Suspended lives, multiple supports
Manuel lived in a village near Portela do Fojo, about 17 km from Pampilhosa da Serra. Born in 1916, he was one of nine children born from a union between two inhabitants of the village. Some brothers still remained in the area, already with their families, others had left for Lisbon in search of better jobs. Manuel had become accustomed to the agriculture and pastoral work that was possible in small, rocky fields, but bathed by the Zêzere and Unhais rivers, so he ended up staying.
The religiosity of the village where he was born and grew up was mirrored both in the alminhas and cruises, which dotted the streets and paths of the village, and in the festivals and pilgrimages that made the people happy and made possible the coexistence of the youth that still abounded there. The Santa Bárbara party was undoubtedly one of the most popular and where boys and girls met, who, without knowing it, would be future spouses. Many, in love since planting or defoliating, renewed promises and intentions in full traditional bidding for corn at the door of that 17th century chapel.
It is not known how Manuel met his wife, and it is no longer possible to ask, but he ended up at home with Carmelinda, a young woman also from the village, and his dating story could have been like the ones we described earlier. In any case, through the archives of the Social Service of Hospital Colónia Rovisco Pais (HCRP) it was possible to recover some aspects of their lives for almost a decade. Period in which the family was accompanied by that service, until the date when Manuel was discharged from the Hospital.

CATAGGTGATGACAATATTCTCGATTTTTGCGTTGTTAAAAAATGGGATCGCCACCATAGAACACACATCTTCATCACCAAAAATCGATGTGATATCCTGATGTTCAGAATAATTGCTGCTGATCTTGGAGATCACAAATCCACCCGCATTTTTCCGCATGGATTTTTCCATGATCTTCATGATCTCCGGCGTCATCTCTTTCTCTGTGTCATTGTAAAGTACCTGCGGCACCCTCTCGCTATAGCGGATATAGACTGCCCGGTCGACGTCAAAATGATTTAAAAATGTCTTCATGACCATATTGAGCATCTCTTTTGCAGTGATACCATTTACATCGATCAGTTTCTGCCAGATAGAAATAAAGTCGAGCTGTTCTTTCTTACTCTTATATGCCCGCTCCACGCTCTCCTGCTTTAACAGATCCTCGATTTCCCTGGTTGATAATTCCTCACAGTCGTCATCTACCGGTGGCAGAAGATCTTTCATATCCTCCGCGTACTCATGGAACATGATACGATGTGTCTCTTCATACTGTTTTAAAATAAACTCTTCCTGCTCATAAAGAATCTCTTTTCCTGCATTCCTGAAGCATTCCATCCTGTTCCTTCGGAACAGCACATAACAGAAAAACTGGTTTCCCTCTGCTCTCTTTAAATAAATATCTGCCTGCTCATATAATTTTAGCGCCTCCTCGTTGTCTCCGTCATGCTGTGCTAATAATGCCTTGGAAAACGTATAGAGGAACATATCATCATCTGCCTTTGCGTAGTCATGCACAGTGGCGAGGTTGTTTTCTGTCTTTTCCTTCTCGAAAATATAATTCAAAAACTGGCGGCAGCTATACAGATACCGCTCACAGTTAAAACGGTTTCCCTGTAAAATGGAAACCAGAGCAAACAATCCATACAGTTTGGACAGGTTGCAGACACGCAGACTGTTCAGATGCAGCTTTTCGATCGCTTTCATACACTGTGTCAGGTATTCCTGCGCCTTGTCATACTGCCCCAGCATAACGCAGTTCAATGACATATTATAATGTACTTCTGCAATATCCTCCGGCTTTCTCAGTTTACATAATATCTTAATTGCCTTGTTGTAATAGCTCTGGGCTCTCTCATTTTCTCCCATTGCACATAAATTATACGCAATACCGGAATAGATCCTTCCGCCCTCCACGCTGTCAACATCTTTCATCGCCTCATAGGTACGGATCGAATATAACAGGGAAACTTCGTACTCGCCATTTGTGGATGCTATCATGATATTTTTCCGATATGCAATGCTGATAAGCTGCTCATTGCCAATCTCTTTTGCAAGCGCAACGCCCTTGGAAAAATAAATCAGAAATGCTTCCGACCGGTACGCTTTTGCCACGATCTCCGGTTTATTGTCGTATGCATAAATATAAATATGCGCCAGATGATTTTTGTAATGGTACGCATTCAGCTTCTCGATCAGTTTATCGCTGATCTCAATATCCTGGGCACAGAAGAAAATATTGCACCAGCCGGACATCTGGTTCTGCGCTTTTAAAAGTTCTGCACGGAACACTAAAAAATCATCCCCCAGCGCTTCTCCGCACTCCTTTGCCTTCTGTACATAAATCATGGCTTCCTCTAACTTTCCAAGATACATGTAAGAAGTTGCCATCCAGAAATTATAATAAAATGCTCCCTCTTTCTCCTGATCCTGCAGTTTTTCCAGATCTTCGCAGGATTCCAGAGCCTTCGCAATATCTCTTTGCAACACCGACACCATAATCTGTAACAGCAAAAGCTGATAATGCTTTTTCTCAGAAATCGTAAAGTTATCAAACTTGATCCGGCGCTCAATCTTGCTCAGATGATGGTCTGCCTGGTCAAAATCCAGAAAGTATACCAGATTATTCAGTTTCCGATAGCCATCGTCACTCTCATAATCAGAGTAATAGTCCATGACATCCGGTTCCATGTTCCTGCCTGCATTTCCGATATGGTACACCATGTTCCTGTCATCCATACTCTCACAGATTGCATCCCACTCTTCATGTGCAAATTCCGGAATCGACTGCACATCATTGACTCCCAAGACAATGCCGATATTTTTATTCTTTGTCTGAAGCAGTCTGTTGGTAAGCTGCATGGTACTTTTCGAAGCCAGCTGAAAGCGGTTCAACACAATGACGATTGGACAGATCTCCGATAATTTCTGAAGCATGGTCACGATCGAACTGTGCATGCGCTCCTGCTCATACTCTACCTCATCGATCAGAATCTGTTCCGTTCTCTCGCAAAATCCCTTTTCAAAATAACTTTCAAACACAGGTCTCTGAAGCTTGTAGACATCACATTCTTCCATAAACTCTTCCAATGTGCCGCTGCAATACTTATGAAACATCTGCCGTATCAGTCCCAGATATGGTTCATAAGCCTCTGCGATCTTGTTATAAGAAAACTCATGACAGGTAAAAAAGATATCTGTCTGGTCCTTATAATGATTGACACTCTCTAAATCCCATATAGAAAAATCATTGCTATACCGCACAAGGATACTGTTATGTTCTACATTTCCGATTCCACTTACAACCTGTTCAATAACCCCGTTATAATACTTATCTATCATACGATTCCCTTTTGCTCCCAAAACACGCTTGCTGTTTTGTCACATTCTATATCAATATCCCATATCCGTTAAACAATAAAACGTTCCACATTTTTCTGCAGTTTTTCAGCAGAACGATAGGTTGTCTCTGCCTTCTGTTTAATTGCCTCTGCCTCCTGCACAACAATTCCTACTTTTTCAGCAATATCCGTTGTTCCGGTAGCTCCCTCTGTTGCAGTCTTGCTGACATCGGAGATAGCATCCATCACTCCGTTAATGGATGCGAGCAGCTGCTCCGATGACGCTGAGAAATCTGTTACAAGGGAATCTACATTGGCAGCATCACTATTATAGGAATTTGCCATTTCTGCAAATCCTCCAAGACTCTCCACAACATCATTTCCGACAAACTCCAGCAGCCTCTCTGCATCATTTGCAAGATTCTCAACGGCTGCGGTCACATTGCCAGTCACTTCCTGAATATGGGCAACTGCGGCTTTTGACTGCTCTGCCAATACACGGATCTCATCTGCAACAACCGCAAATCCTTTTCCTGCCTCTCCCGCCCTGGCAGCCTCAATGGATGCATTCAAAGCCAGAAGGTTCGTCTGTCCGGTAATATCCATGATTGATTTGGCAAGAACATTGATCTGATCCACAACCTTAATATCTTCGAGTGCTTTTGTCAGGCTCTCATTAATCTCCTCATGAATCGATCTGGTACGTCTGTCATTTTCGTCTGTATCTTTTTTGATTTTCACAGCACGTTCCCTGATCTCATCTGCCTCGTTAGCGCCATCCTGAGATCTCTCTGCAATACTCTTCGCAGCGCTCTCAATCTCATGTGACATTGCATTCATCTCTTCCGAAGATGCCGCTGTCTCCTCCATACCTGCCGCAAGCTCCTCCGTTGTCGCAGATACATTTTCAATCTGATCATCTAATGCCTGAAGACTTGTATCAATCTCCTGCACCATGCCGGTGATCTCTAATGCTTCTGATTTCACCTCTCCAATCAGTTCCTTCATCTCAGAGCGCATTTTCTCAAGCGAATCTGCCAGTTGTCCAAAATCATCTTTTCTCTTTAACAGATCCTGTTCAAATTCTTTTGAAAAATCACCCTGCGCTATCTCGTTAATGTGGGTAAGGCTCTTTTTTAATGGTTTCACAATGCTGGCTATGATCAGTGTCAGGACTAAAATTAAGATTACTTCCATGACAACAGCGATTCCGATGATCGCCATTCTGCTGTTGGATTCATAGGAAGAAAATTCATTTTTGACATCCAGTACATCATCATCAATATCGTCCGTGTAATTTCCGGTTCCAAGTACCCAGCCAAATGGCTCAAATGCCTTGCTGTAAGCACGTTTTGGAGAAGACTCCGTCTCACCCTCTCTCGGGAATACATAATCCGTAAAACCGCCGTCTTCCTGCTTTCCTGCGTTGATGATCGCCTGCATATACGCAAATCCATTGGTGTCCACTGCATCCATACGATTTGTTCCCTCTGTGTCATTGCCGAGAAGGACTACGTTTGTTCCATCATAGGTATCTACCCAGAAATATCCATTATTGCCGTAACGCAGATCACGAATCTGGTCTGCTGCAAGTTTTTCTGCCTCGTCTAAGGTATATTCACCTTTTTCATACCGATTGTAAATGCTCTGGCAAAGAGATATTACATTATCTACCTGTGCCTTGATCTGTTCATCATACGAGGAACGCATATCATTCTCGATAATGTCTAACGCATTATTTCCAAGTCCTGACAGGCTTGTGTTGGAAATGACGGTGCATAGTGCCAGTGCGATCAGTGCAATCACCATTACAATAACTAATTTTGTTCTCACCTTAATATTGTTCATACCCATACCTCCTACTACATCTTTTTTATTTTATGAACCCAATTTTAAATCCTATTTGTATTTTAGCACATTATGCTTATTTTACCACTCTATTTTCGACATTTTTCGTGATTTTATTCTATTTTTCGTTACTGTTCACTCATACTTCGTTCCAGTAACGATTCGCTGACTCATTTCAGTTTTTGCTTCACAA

In January 1959, when Manuel was examined by the Mobile Brigade of the Hospital Colónia Rovisco Pais, at the Alvares Medical Post, the survey carried out by the social worker led to the conclusion that the family lived in “very precarious” economic conditions.
Second, the records made by the social worker, the couple lived in a rented house with four compartments, and paid 120 $ 00 annually. The shale house had no electricity or running water and had only three windows.
Manuel, aged 43, and his wife aged 42, were rural workers and earned an uncertain gain of 20 $ 00 and 9 $ 00, respectively. Both were in poor health.
The eldest son, aged 15, worked at Companhia Colonial de Navegação in Lisbon, earning 10 $ 00 a day. The youngest son, aged 14, was a seminarian at the Consolata Seminary in Fátima, and Manuel paid 100 $ 00 tuition fees per month.
Three months after the medical examination carried out by the Mobile Brigade, he was admitted to the HCRP in Tocha (April 24, 1959). Manuel suffered from Hansen’s disease and needed treatment. The sources of contagion were unknown, but it was known that one of the brothers, resident in Lisbon, was ill.
In May of the same year, Carmelinda, who needed to be operated on, was assisted by the social workers of HCRP, with the Mayor of Pampilhosa da Serra, to obtain the necessary guides and enter the Hospitals of the University of Coimbra, where she was submitted surgical intervention.